Monday, December 28, 2009

The Inequalities of Equality?

The recent surrender by the Indian government to KCR's "fast-unto-death" raised a lot of fresh questions in my mind about the purpose of the Indian Constitution and the relevance of fundamental rights and the selective applicability of certain sections of the Indian (Ranbir) Penal Code .
Fasting unto death is by no means a new form of political agitation. The earliest and most quoted and probably the most inspiring of such fasts was that of Mahatma Gandhi. The British who wrote-in section 309 of Indian Penal Code back in 1860 did not deem it fit to imprison MK Gandhi because they maintained that his purpose was justified and the law should be employed judiciously. Over the centuries, our law makers have regularly debated on whether an attempt to suicide is really a criminal offense or whether it is a law meant for political misuse. The supreme court's verdict in 1994 making section 309 unconstitutional was reversed in 1996. Over the decades, a number of civilians and politicians have attempted the 'fast-unto-death' blackmail for various political reasons and very noticeably, while the politicians get their way, the civilians have been arrested and tortured even when critics have maintained that their causes remain just. I am talking about the likes of Medha Patkar and Irom Sharmila.
Irom Sharmila's case to me is particularly shocking and cruel. Her protest ,unparalleled in world's history of political agitations has evoked nothing but world wide horror at the treatment meted out to her. Her 10 year fast to protest against the Armed Forces Special Powers Act has been acknowledged just simply because of the excesses committed by the army in the state of Manipur under this act's protection. She has been imprisoned for the last 10 years under section 309 of the RPC (released periodically every year as required by law and then re-arrested), secured in a high security vault and has been force-fed through pipes and tubes. Even with support from the United Nations and human rights activists across the globe, there have been nothing more than empty promises assuring changes in the vague future from every prime minister since she began the fast in November 2000.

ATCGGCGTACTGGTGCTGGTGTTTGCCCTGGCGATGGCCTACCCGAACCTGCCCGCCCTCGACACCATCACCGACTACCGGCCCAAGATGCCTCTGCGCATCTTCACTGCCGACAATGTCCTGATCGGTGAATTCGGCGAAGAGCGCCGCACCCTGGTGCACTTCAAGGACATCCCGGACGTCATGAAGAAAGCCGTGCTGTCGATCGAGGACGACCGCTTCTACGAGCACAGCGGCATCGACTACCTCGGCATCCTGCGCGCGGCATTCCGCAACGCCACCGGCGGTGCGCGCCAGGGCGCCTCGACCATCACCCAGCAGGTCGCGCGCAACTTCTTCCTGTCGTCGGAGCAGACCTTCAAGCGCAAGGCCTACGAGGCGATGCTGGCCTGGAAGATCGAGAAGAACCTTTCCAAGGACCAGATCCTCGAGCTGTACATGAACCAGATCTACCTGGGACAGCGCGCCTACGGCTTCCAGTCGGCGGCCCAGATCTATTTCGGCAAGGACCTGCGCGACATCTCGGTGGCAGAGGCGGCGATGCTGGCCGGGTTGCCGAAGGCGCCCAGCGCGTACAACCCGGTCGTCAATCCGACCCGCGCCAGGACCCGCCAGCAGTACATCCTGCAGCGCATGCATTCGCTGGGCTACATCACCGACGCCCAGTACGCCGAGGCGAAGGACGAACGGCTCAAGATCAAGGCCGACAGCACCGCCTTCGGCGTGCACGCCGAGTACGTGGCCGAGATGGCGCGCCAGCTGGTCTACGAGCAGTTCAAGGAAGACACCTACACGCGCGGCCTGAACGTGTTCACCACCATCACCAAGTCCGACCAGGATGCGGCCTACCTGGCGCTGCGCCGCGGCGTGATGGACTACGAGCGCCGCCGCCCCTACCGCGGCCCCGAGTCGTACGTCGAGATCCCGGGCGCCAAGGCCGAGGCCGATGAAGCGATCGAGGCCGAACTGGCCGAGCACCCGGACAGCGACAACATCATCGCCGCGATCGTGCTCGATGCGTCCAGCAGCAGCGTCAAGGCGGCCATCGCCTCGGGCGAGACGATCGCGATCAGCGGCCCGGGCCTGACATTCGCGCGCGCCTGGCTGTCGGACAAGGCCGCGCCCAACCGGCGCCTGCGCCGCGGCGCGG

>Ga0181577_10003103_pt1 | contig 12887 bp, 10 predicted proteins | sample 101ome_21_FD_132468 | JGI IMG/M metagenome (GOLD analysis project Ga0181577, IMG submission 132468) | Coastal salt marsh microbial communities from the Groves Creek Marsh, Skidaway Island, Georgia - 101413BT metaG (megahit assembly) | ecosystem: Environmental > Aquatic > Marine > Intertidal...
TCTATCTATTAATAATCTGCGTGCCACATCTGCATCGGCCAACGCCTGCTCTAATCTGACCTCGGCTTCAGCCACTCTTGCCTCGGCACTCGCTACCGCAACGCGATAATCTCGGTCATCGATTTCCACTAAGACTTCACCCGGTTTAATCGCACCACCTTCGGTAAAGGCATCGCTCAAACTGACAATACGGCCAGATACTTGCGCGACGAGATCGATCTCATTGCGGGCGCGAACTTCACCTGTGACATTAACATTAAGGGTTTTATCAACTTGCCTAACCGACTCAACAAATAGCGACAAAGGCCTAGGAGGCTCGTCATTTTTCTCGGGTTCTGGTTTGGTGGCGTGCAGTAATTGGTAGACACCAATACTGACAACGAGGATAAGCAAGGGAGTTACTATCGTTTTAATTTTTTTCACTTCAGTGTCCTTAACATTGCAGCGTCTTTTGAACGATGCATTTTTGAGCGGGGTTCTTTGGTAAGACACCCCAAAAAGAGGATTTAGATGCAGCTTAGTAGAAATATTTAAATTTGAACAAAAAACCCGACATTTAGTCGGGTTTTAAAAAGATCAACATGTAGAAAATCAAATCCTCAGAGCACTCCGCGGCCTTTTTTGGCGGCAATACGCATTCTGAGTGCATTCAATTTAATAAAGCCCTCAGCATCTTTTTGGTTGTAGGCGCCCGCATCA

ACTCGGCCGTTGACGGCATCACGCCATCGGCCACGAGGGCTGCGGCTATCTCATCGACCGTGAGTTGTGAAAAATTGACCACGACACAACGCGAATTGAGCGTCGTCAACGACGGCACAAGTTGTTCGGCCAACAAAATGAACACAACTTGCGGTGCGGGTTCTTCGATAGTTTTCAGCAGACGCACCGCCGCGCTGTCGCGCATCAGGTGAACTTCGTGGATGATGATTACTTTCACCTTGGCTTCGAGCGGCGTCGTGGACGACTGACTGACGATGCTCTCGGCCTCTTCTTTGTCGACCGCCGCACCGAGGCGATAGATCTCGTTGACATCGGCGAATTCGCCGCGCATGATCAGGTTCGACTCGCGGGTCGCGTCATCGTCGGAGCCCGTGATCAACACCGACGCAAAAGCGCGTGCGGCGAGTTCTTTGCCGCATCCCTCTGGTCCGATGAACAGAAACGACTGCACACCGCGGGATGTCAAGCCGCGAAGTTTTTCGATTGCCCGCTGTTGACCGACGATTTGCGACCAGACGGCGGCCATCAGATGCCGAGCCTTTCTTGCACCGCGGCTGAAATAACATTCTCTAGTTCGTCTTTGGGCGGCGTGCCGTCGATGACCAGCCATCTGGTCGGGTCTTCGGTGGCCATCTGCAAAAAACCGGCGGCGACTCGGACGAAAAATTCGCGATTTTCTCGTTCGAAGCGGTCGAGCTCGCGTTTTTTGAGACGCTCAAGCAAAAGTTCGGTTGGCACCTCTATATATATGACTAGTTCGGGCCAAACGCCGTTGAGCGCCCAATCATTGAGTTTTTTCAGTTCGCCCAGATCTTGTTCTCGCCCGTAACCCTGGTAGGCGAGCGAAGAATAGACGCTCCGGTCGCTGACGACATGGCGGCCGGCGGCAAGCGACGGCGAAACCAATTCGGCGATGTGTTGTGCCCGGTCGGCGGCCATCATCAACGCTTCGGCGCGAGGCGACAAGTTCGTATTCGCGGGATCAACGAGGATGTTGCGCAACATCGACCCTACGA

The issue of whether or not Irom Sharmila's treatment is humane is wholly different, but I am a little confused about the relevance of Article 14 in the Indian constitution, known to the common man as "Equality before Law" as part of every Indian citizen's right to equality."Article 14 of the constitution guarantees that all citizens shall be equally protected by the laws of the country. It means that the State cannot discriminate against a citizen on the basis of caste, creed, colour, sex, religion or place of birth." Is it a deliberate loophole that the constitution does not mention that a citizen cannot also be discriminated based on his/ her political influence?
Why did the government not only not arrest KCR for his attempt to suicide but also "gave-in" because they were "concerned" for his health. If they were indeed that concerned, why did they not force-feed him through tubes like they do to Sharmila? Can Irom Sharmila or anyone else on her behalf file a petition with the court for the upholding of our fundamental right to equality before law? I do not think there are any answers to these questions...but we can indeed draw some conclusions. This is just another glaring example of how we are governed..it is not true that all citizens are equal before the law. Some laws like section 309 appear more to be for the protection of the state than for the individual.

2 comments:

Priyank said...

Fortunately or unfortunately, there are so many Grey areas concerning the method of protests against the legislature and executive, which can never be termed as legitimate or illegitimate standing purely from moral or legal points or view. Maybe that is why the laws are 'inconclusive' and call for situational judgment of the people concerned.

Also to be noted is that neither of the response, ranging from Mahatma Gandhi to Medha Patkar, Sundarlal Bahuguna and now KCR, is related to the person on fast. The focus of response is the issue being represented by the fast.

So while the establishment may be blamed for stifling some of the genuine protests, the fact that some protests are heeded more than others does not mean that law has become dissimilar for different individuals. It is merely a recognition of the stakes involved in certain protests.

Maybe that is why Mahatma Gandhi's 3 day fasts were able to extract more mileage than the 87 day fast of Bhagat Singh and comrades.

Lakshmi said...

I cannot agree completely. The home minister himself said that their immediate concern was Mr. KCR's deteriorating health. They are not entirely powerless as they have managed to subdue one woman's voice by force-feeding her for 10 years. And her issue has more humanistic ideals as well.